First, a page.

For consistency throughout the documentation, it's important to maintain the same structure among the docs.
Before getting started, read through the following docs:
- Contributing to GitLab documentation
- Merge requests for GitLab documentation
- Branch naming for docs-only changes
- Documentation directory structure
- Documentation style guidelines
- Documentation workflow
Every document should include the following content in the following sequence:
- Feature name: defines an intuitive name for the feature that clearly states what it is and is consistent with any relevant UI text.
- Feature overview and description: describe what it is, what it does, and in what context it should be used.
- Use cases: describes real use case scenarios for that feature.
- Requirements: describes what software and/or configuration is required to be able to use the feature and, if applicable, prerequisite knowledge for being able to follow/implement the tutorial. For example, familiarity with GitLab CI/CD, an account on a third-party service, dependencies installed, etc. Link each one to its most relevant resource; i.e., where the reader can go to begin to fullfil that requirement. (Another doc page, a third party application's site, etc.)
- Instructions: clearly describes the steps to use the feature, leaving no gaps.
- Troubleshooting guide (recommended but not required): if you know beforehand what issues one might have when setting it up, or when something is changed, or on upgrading, it's important to describe those too. Think of things that may go wrong and include them in the docs. This is important to minimize requests for support, and to avoid doc comments with questions that you know someone might ask. Answering them beforehand only makes your document better and more approachable.
For additional details, see the subsections below, as well as the Documentation template for new docs.
Feature overview and use cases¶
Every major feature (regardless if present in GitLab Community or Enterprise editions) should present, at the beginning of the document, two main sections: overview and use cases. Every GitLab EE-only feature should also contain these sections.
Overview: as the name suggests, the goal here is to provide an overview of the feature. Describe what is it, what it does, why it is important/cool/nice-to-have, what problem it solves, and what you can do with this feature that you couldn't do before.
Use cases: provide at least two, ideally three, use cases for every major feature. You should answer this question: what can you do with this feature/change? Use cases are examples of how this feature or change can be used in real life.
if you don't have anything to add between the doc title (
<h1>) and the header
## Overview, you can omit the header, but keep the content of the overview there.
Overview and use cases are required to every Enterprise Edition feature, and for every major feature present in Community Edition.
Your new document will be discoverable by the user only if:
- Crosslinked from the higher-level index (e.g., Issue Boards docs should be linked from Issues; Prometheus docs should be linked from Monitoring; CI/CD tutorials should be linked from CI/CD examples).
- When referencing other GitLab products and features, link to their respective docs; when referencing third-party products or technologies, link out to their external sites, documentation, and resources.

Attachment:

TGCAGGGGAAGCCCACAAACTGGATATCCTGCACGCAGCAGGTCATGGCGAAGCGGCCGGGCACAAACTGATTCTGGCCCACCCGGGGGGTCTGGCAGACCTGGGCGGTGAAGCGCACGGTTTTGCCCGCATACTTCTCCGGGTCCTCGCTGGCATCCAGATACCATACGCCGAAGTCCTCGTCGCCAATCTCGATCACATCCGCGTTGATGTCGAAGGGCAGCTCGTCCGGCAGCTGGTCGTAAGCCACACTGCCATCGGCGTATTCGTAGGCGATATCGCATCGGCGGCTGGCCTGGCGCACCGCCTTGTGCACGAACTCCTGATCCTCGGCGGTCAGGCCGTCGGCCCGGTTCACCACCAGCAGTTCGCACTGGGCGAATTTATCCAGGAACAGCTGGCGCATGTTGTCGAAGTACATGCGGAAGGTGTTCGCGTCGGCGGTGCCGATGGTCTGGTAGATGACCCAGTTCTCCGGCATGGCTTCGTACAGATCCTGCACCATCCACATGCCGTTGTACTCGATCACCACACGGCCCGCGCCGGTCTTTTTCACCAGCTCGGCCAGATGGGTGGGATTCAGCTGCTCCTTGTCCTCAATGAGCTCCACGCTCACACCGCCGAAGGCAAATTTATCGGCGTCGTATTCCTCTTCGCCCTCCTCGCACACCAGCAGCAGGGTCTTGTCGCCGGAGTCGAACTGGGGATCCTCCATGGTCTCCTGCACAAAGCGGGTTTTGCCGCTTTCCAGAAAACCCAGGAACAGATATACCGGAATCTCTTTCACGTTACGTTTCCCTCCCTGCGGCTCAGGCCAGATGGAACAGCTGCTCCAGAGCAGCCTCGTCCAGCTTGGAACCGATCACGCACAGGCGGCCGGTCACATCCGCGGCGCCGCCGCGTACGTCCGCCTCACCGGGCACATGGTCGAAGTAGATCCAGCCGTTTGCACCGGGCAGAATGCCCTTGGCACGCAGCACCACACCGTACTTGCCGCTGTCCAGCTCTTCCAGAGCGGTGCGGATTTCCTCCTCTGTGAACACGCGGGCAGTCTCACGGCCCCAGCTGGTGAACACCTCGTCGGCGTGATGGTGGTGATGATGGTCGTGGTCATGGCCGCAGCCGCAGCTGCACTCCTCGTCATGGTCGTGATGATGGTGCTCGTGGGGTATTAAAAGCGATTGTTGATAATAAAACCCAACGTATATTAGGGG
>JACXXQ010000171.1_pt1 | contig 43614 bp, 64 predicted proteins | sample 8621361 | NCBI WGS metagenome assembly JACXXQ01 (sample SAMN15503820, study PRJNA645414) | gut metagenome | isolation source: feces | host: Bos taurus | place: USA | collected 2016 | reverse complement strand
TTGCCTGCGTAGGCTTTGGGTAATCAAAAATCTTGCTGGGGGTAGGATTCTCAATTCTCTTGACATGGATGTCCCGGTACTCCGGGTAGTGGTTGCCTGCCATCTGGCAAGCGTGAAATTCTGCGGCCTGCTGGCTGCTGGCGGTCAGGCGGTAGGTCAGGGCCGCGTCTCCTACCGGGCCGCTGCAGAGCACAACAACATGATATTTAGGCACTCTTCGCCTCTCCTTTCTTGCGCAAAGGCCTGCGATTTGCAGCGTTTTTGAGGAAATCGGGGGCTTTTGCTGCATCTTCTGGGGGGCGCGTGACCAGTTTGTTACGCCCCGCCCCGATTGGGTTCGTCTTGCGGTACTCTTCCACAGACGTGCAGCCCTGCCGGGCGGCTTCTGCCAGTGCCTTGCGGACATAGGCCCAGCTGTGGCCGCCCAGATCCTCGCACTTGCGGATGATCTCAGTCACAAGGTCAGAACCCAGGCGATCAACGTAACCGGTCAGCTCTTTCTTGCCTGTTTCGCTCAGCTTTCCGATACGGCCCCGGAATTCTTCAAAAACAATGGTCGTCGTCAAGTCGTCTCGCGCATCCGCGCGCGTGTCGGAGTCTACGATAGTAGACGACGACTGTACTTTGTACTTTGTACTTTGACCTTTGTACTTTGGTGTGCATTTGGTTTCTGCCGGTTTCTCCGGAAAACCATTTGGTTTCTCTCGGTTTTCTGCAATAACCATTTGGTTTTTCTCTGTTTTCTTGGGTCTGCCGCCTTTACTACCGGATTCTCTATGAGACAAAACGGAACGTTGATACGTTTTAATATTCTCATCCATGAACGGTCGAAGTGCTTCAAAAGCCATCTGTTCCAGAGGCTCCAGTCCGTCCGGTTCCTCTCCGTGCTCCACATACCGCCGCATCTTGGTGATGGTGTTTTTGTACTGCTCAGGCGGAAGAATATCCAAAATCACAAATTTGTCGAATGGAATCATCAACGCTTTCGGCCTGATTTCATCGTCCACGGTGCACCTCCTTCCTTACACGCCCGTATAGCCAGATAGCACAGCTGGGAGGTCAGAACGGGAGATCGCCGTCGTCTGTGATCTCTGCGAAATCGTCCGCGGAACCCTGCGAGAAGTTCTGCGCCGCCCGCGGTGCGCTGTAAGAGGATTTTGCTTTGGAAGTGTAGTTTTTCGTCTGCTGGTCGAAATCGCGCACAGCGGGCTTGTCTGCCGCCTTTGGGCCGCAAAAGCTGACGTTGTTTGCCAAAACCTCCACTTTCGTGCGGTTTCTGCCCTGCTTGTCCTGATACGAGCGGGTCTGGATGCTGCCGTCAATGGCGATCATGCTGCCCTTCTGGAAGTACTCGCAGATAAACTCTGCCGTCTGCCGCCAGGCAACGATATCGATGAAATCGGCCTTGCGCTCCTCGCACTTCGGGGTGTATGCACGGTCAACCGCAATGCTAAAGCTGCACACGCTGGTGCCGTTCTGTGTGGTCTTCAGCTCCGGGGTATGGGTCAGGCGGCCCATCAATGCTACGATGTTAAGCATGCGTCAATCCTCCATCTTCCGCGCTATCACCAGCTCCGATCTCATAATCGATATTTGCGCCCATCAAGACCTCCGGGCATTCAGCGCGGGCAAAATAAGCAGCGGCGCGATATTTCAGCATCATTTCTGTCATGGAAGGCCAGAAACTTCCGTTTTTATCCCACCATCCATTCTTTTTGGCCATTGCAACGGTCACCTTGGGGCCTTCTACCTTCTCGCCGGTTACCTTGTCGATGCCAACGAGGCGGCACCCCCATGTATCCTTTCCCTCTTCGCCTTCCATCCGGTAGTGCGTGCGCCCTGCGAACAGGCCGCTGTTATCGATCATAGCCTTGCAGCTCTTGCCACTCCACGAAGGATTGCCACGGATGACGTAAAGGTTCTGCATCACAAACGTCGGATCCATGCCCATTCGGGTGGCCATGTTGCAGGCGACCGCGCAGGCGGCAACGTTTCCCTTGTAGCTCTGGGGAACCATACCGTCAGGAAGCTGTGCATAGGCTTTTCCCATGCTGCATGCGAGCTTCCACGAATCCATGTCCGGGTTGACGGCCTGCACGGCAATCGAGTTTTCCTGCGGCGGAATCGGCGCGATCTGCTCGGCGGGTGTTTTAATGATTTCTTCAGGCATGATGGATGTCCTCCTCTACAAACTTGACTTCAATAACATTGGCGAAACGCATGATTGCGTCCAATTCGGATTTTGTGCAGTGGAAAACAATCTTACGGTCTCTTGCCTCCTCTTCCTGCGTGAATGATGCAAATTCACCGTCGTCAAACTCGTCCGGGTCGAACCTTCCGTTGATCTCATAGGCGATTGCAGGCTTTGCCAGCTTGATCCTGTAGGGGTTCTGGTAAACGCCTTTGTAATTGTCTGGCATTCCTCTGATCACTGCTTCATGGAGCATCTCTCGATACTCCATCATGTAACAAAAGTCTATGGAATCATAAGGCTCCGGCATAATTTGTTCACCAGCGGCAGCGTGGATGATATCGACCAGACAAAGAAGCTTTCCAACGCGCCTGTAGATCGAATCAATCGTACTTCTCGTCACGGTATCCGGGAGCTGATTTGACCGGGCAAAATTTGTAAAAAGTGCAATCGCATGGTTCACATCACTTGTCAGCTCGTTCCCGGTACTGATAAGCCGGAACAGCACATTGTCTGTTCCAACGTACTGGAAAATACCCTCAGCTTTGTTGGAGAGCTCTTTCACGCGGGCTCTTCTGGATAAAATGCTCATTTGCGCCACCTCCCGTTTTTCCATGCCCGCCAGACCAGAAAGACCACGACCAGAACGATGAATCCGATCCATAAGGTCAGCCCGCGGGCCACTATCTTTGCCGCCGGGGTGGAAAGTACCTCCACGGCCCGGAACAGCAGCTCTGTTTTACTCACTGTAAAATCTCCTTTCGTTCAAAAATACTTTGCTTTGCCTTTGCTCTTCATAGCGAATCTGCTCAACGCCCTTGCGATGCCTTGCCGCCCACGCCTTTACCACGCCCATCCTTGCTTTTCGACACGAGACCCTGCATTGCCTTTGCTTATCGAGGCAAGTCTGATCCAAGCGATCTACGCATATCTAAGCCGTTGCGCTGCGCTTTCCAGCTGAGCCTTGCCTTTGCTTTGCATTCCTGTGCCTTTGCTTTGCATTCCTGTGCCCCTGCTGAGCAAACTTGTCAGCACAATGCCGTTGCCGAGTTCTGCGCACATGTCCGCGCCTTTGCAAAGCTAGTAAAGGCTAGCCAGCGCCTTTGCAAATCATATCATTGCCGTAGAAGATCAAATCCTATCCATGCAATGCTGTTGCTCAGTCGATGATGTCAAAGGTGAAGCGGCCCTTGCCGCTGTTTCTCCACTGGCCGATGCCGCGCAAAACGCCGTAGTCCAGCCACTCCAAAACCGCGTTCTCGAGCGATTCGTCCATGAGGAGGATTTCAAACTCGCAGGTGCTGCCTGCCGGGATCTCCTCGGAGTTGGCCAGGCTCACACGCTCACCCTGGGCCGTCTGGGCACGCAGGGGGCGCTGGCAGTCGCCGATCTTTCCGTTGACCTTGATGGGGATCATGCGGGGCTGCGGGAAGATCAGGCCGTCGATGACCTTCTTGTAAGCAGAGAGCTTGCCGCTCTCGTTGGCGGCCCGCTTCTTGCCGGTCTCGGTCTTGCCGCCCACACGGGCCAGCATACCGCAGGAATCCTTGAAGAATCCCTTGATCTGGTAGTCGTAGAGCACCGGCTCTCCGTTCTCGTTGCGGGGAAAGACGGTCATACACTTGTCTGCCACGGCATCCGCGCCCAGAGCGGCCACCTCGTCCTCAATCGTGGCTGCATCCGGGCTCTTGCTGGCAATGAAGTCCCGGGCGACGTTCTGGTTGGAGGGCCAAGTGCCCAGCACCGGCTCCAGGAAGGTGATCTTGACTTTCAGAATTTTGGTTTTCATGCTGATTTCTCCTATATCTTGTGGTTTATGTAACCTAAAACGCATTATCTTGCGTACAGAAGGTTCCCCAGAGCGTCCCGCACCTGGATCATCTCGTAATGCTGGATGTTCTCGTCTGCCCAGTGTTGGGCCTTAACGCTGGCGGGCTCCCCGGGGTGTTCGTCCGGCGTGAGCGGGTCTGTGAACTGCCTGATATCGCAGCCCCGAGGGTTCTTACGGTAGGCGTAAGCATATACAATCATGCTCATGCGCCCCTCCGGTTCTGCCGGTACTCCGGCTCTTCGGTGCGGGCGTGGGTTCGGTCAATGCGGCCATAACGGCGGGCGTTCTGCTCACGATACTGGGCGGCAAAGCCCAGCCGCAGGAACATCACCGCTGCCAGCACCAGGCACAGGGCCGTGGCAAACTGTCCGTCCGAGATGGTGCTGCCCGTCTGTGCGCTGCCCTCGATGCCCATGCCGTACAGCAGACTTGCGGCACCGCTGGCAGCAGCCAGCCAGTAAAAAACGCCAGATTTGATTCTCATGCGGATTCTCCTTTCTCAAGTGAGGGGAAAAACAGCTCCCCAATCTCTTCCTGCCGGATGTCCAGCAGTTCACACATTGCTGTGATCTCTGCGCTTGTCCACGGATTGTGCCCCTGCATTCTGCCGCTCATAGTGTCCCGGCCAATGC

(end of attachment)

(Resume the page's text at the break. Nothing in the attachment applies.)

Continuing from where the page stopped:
- The headings are clear. E.g., "App testing" is a bad heading, "Testing an application with GitLab CI/CD" is much better. Think of something someone will search for and use these keywords in the headings.
Documentation template for new docs¶
To start a new document, respect the file tree and file name guidelines, as well as the style guidelines. Use the following template:
--- description: "short document description." # Up to ~200 chars long. They will be displayed in Google Search Snippets. --- # Feature Name > [Introduced](link_to_issue_or_mr) in CNXION YY.MM. A short description for the feature (can be the same used in the frontmatter's `description`). ## Overview To write the feature overview, you should consider answering the following questions: - What is it? - Who is it for? - What is the context in which it is used and are there any prerequisites/requirements? - What can the user do with it? (Be sure to consider multiple audiences, like GitLab admin and developer-user.) - What are the benefits to using it over any alternatives? ## Use cases Describe one to three use cases for that feature. Give real-life examples. ## Requirements State any requirements, if any, for using the feature and/or following along with the tutorial. The only assumption that is redundant and doesn't need to be mentioned is having an account on GitLab. ## Instructions ("Instructions" is not necessarily the name of the heading) - Write a step-by-step guide, with no gaps between the steps. - Start with an h2 (`##`), break complex steps into small steps using subheadings h3 > h4 > h5 > h6. _Never skip the hierarchy level, such as h2 > h4_, as it will break the TOC and may affect the breadcrumbs. - Use short and descriptive headings (up to ~50 chars). You can use one single heading `## How it works` for the instructions when the feature is simple and the document is short. - Be clear, concise, and stick to the goal of the doc: explain how to use that feature. - Use inclusive language and avoid jargons, as well as uncommon and fancy words. The docs should be clear and easy to understand. - Write in the 3rd person (use "we", "you", "us", "one", instead of "I" or "me"). - Always provide internal and external reference links. - Always link the doc from its higher-level index. <!-- ## Troubleshooting Add a troubleshooting guide when possible/applicable. -->